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Mashed potatoes go uptown

February 24, 1997

Mashed potatoes go uptown

By KATE COLEMAN

Staff Writer

Long considered one of America's favorite comfort foods, mashed potatoes have gone uptown.

Restaurants and Institutions magazine, an American trade publication for chefs and restaurants, named mashed potatoes "Dish of the Year," the number one food trend for 1996. Now mashed potatoes are getting all dressed up with garlic, gourmet herbs and spices and ethnic accents at upscale restaurants.

Mashed potatoes always have been wonderful in their simplicity. Almost as American as apple pie, a steaming bowl of mashed potatoes - dripping butter or holding a pool of rich gravy - can conjure up images of home and hearth in less cholesterol-conscious days gone by.

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Plain and simple, the potato packs a lot of nutrition for the few pennies each serving costs. It is virtually fat free. A medium-size potato only has 110 to 115 calories. It is an important source of complex carbohydrates, vitamin C, B vitamins, trace minerals - including copper and magnesium - and small amounts of iron and vegetable protein. "An average serving provides about 10 percent of a desirable daily intake of fiber," according to The National Potato Promotion Board.

There are two basic potato categories: waxy or mealy. The National Potato Promotion Board recommends mealy potatoes for baking and mashing. A consumer education pamphlet from University of Maryland Cooperative Extension Service prefers waxy potatoes for cooking methods other than baking, and calls the potato "the world's most important vegetable." One pound of potatoes equals about two cups of mashed.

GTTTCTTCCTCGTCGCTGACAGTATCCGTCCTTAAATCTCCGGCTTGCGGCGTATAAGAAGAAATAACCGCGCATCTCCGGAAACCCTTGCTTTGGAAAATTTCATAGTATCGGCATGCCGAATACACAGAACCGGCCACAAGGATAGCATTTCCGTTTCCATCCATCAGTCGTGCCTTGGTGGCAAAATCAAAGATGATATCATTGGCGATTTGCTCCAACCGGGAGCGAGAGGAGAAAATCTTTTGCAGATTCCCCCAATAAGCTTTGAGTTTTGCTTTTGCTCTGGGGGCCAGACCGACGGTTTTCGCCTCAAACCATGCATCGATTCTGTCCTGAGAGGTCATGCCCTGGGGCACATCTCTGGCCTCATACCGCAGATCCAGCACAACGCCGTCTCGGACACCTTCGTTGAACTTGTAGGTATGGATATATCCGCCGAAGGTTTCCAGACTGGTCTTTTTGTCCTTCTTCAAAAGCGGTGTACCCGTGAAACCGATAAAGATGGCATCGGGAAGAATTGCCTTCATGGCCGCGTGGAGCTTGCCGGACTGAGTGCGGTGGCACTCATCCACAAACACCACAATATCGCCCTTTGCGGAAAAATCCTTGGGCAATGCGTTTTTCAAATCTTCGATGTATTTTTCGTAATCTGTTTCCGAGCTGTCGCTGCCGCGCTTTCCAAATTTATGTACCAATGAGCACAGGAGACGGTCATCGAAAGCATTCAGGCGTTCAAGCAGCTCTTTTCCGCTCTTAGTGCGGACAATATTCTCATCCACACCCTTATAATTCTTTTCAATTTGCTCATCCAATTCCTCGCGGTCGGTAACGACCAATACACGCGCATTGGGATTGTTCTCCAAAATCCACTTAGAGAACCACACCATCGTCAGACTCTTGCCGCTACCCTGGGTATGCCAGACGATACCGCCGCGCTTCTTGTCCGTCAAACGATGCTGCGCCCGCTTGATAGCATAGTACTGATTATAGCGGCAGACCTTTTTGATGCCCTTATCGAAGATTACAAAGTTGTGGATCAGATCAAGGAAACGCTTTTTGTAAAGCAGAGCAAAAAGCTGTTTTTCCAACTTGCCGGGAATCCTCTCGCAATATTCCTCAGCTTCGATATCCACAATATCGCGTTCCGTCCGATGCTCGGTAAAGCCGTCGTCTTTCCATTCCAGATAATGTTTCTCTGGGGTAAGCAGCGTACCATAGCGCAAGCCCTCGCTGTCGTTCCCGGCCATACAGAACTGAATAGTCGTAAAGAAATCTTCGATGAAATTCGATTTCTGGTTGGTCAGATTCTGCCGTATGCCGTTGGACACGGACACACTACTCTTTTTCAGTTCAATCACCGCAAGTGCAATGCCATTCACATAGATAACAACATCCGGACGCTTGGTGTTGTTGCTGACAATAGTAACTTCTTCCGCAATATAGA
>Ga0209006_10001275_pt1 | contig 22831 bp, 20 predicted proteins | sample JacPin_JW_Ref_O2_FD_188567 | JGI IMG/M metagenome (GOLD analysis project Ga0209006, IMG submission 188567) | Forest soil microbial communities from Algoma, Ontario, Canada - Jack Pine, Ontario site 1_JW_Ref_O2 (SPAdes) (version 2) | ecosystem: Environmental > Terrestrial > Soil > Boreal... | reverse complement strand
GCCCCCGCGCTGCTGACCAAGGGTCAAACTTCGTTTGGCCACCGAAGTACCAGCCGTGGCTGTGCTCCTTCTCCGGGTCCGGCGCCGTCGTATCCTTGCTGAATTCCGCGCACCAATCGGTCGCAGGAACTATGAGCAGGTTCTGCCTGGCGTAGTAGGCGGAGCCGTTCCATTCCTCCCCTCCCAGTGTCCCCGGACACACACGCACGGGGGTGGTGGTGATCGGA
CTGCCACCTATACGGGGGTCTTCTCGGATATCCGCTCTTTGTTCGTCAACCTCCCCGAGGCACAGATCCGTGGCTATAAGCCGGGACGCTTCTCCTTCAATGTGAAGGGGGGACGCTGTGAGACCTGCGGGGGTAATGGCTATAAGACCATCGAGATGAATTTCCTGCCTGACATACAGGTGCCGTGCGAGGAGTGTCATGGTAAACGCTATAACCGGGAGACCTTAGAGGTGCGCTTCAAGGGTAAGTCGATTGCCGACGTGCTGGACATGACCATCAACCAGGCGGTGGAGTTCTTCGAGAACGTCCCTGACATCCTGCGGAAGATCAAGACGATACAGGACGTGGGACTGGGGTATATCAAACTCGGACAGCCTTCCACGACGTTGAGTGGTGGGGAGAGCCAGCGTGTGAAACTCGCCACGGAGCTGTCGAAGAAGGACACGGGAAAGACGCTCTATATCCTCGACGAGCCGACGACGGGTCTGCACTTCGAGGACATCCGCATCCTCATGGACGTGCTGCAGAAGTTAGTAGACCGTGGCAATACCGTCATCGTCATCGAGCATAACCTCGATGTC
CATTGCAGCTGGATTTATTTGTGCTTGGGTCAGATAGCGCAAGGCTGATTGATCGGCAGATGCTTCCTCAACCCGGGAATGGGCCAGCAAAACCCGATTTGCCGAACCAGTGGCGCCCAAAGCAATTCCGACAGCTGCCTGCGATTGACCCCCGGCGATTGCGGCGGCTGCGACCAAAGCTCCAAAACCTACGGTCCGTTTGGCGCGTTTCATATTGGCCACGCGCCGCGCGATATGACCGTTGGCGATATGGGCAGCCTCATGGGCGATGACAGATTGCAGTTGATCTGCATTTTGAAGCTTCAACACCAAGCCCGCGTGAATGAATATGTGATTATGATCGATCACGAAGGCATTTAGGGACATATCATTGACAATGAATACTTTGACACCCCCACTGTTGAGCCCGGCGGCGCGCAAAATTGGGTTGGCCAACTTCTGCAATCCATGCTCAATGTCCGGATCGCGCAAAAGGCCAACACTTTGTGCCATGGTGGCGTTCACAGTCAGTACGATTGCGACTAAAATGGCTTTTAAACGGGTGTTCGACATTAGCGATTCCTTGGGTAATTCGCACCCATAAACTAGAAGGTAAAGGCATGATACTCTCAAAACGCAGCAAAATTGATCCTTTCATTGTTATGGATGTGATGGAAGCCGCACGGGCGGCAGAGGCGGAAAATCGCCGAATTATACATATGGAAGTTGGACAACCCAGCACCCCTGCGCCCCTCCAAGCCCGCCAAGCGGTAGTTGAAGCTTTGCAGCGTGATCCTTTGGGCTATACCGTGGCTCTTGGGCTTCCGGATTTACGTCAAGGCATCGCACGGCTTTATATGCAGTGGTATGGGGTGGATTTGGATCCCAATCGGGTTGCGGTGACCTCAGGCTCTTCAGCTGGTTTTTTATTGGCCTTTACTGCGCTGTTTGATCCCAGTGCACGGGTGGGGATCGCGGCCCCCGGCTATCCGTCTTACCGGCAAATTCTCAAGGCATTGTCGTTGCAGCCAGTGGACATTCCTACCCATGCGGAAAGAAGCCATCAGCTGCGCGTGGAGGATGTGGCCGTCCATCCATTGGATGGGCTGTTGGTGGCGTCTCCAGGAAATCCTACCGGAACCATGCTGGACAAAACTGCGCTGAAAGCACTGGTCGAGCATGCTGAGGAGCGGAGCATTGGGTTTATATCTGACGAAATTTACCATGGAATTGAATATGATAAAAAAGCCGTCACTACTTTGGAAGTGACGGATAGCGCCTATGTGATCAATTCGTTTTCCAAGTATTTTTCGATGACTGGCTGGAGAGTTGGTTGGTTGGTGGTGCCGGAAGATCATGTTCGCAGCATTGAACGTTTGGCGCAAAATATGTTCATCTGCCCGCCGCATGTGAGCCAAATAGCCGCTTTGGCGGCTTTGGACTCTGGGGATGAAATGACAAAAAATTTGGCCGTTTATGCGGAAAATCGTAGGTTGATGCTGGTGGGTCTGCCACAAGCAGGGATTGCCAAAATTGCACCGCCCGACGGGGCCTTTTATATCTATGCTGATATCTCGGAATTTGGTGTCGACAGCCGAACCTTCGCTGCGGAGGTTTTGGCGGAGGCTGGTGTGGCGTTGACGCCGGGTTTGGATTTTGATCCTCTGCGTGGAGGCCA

Restaurants and Institutions magazine says that for most operations, making mashed potatoes from scratch is not "time- or labor-efficient."

Barb Wallech has been making the lunchtime mashed potatoes - from scratch - at Nick's Airport Inn in Hagerstown every day for about 10 years. Daytime cook there for 19 1/2 years, Wallech makes the basic, down-home, just like Mom's version of mashed potatoes. The restaurant's evening menu sometimes includes mashed potatoes made with garlic or rosemary, Wallech says.

Wallech peels 10 to 15 pounds of potatoes every day. She uses whatever cooking potatoes the restaurant buys, preferring those with a waxy consistency. She puts them in cold, salted water, boils at a "low boil" for 45 to 50 minutes, drains in a colander and puts them in a mixing bowl. Next she uses an old-fashioned potato masher. "You have to hand-mash them," Wallech advises. She adds about 1/2 pound of butter and salt and white pepper to taste. She blends these beginning on low speed in an electric mixer and adds whole milk - "always warm." She starts with a cup of milk, but potatoes are so different, sometimes as much as two cups are needed, Wallech says.

Wallech likes her mashed potatoes smooth and of medium consistency - not too thick, but not so thin that they'd fall off a spoon.

Dried Tomato-Basil Mashed Potatoes

- 1 1/3 pounds (4 medium) potatoes, cut into 1-inch cubes

- 2/3 cup lowfat (1 percent) milk

- 1/4 cup dried tomato bits

- 1/4 cup chopped fresh basil or 4 teaspoons dried basil

- Salt and pepper, to taste

In medium saucepan, cook potatoes in 2 inches of boiling water, covered, about 12 minutes until tender; drain thoroughly.

Meanwhile, in small saucepan, heat milk and tomatoes. Do not boil. Set aside.

Mash potatoes with electric mixer, or potato masher. Mix in remaining ingredients. Do not overbeat. Stir gently over low heat just until heated through, adding a small amount of additional milk, if needed. Serves 4.

Nutritional information per serving: 164 calories; 5 grams protein; 1 gram fat; 36 grams carbohydrate; 3 grams fiber; 2 milligrams cholesterol; 34 milligrams sodium; 3 percent calories from fat.

- Recipe courtesy of National Potato Promotion Board

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